Some cannot accept it. Some others can barely tolerate it. Very few of them understand them. And only a select few encourage them.

And then there’s Doris Steinbach.

“More than anything, it was all about curiosity,” said Doris, mother of Lucas, when asked about the one amateur fight in which she engaged, some 15 years ago. “And once I got up there, it was fantastic. It is not easy being up there, but it was a great experience.”

Doris’ curiosity about approaching boxing as a protagonist was surely spawned by breathing boxing every day of her life. That’s what happens when your brother (light-heavyweight Miguel Angel Steinbach) is a fighter, and then you marry another fighter and have four kids, three of whom become fighters themselves.

That’s when getting in the ring, as optional as it may be, becomes a motive for “curiosity”. And soon thereafter, it turns into a family rite of passage.

“I used to go to the boxing gym just to be in shape, because I like it and I continue doing it today”, says Doris about her daring but short-lived boxing experience. “There was a provincial championship in Trelew (Chubut, hometown of the Matthysses), they asked me if I wanted to fight, and I said no. I told Lucas, and he didn’t want me to do it. So I asked my other son, Walter, if he would be in my corner. I told him ‘I’ll do it only if you’re in my corner.’ And I did it. It was only one fight because there were no more opponents. I was 40 and my opponent was 20. It was a good fight, and a beautiful experience. I woke up shaking like a leaf the next day, when I realized what I had done.”

Doris, who is now retired as an unbeaten female amateur boxing champion with a magnificent record of 1-0, finally understood what her sons went through when they got in the ring. And she is convinced that her example has kept her kids in the right path as well.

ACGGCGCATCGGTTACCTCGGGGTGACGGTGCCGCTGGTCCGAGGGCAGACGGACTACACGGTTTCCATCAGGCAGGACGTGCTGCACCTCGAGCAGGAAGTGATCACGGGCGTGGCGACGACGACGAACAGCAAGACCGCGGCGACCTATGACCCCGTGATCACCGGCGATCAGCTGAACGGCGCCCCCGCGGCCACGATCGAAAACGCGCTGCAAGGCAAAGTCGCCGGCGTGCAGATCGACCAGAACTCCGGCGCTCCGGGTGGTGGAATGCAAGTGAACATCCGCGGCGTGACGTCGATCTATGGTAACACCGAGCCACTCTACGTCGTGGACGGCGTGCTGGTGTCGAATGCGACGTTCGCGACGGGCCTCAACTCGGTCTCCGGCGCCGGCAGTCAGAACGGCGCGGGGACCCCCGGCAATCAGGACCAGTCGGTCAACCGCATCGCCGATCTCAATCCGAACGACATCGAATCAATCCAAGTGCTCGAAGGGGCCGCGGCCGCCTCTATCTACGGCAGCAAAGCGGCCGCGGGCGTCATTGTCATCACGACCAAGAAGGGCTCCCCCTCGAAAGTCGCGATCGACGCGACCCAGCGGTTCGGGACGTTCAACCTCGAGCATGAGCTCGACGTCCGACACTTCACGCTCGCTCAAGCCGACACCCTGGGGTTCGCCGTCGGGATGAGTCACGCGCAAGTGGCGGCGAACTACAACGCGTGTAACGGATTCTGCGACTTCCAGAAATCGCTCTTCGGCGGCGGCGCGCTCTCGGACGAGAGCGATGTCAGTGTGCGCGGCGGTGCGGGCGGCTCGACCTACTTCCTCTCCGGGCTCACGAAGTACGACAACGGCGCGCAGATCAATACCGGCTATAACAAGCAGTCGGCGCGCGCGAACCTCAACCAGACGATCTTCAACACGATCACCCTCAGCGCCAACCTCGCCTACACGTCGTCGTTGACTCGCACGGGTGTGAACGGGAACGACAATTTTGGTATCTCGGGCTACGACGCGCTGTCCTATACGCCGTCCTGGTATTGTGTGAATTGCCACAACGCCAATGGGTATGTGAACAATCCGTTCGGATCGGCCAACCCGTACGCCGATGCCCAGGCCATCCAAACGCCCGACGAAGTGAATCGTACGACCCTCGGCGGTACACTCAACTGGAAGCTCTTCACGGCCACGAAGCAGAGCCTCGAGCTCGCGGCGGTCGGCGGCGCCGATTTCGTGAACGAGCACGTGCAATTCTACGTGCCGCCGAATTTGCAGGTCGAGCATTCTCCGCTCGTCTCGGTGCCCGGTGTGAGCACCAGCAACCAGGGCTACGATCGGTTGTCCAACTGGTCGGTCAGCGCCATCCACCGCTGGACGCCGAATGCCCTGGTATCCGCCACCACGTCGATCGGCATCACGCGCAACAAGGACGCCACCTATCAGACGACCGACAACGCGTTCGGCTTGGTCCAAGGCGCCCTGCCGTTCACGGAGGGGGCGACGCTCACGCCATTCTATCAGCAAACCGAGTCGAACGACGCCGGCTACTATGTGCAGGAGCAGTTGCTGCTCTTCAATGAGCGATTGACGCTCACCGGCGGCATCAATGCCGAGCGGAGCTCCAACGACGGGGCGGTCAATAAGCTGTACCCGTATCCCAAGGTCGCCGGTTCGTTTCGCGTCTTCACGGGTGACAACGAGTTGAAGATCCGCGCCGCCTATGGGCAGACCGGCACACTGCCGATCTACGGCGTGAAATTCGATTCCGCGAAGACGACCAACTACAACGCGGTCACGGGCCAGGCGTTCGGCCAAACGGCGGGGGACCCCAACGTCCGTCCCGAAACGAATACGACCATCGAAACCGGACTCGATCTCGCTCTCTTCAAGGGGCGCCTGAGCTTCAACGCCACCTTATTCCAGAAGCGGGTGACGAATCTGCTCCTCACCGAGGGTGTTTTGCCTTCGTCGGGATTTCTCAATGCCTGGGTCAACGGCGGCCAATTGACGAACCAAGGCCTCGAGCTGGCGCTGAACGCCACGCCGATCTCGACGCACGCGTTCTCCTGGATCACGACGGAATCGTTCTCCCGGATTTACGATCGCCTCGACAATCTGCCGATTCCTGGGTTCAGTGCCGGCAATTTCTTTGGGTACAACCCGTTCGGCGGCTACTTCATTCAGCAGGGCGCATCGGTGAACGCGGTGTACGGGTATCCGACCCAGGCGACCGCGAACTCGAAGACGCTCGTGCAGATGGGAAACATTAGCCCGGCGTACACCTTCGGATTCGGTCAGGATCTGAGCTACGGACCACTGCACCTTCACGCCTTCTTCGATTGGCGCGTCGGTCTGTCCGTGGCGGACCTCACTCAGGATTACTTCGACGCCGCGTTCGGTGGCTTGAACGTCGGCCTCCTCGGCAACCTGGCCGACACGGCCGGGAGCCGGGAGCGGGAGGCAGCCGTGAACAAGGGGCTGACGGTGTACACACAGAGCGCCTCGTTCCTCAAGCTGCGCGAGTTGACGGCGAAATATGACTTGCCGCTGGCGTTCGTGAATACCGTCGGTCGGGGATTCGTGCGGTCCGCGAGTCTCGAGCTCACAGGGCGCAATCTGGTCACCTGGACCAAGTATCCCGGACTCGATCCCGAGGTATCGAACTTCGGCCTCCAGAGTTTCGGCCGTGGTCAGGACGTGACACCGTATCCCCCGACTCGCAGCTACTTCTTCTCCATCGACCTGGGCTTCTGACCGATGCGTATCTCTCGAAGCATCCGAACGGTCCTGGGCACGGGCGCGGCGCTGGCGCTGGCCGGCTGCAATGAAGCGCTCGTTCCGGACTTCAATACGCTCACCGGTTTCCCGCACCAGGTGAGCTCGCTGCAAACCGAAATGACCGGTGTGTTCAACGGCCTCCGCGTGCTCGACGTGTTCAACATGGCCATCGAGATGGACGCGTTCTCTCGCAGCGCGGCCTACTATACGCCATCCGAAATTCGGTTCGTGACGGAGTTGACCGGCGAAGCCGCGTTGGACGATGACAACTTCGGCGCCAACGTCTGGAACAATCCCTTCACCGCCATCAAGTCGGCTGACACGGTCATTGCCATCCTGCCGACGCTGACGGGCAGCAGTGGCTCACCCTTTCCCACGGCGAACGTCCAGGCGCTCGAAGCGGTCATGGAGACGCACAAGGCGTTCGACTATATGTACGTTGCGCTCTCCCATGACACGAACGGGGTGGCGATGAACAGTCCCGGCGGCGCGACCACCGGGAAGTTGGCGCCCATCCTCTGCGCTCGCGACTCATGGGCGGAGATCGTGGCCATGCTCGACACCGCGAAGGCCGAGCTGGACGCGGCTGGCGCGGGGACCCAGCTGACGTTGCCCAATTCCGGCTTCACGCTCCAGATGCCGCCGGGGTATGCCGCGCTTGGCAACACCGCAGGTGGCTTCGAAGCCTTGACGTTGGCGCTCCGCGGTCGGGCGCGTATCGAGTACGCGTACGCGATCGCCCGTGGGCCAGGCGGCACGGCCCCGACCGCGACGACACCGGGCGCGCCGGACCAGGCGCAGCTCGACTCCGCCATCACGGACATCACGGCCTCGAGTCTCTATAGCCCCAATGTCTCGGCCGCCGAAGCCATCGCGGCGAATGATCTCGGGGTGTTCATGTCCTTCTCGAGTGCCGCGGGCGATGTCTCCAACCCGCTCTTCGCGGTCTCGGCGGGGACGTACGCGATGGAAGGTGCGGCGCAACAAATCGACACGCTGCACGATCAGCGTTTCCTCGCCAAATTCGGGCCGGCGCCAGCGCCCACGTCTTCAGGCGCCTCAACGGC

“I believe Lucas has seen the fighter in me,” says Doris. “I am an independent mom and I always struggled to raise them. Lucas is the one that looks up to me, always. And he always lets me know that. That was always my teaching, that you have to move forward in life all the time.”

Arguably, Lucas has heeded Doris’ advice. His career has moved forward in giant strides since early 2010, when he dispatched former champ Vivian Harris in four rounds and followed up with a string of eye-catching performances. And Lucas is the first one to admit that he felt the presence of his mother in his fights.

“She was always around my uncle, and then she accompanied my dad, and then she was with Walter, and me, and Soledad,” says Lucas, in reference to her sister, a fighter herself and married to a fighter (Mario Narvaez, brother of former two-division champ Omar Narvaez). “She wanted to know, she was intrigued. And well, she got in the ring, and it’s great. At first I was angry because my brothers made my mom fight, but then I saw the pictures and I almost die laughing. She wanted to feel what we feel, the same rush.”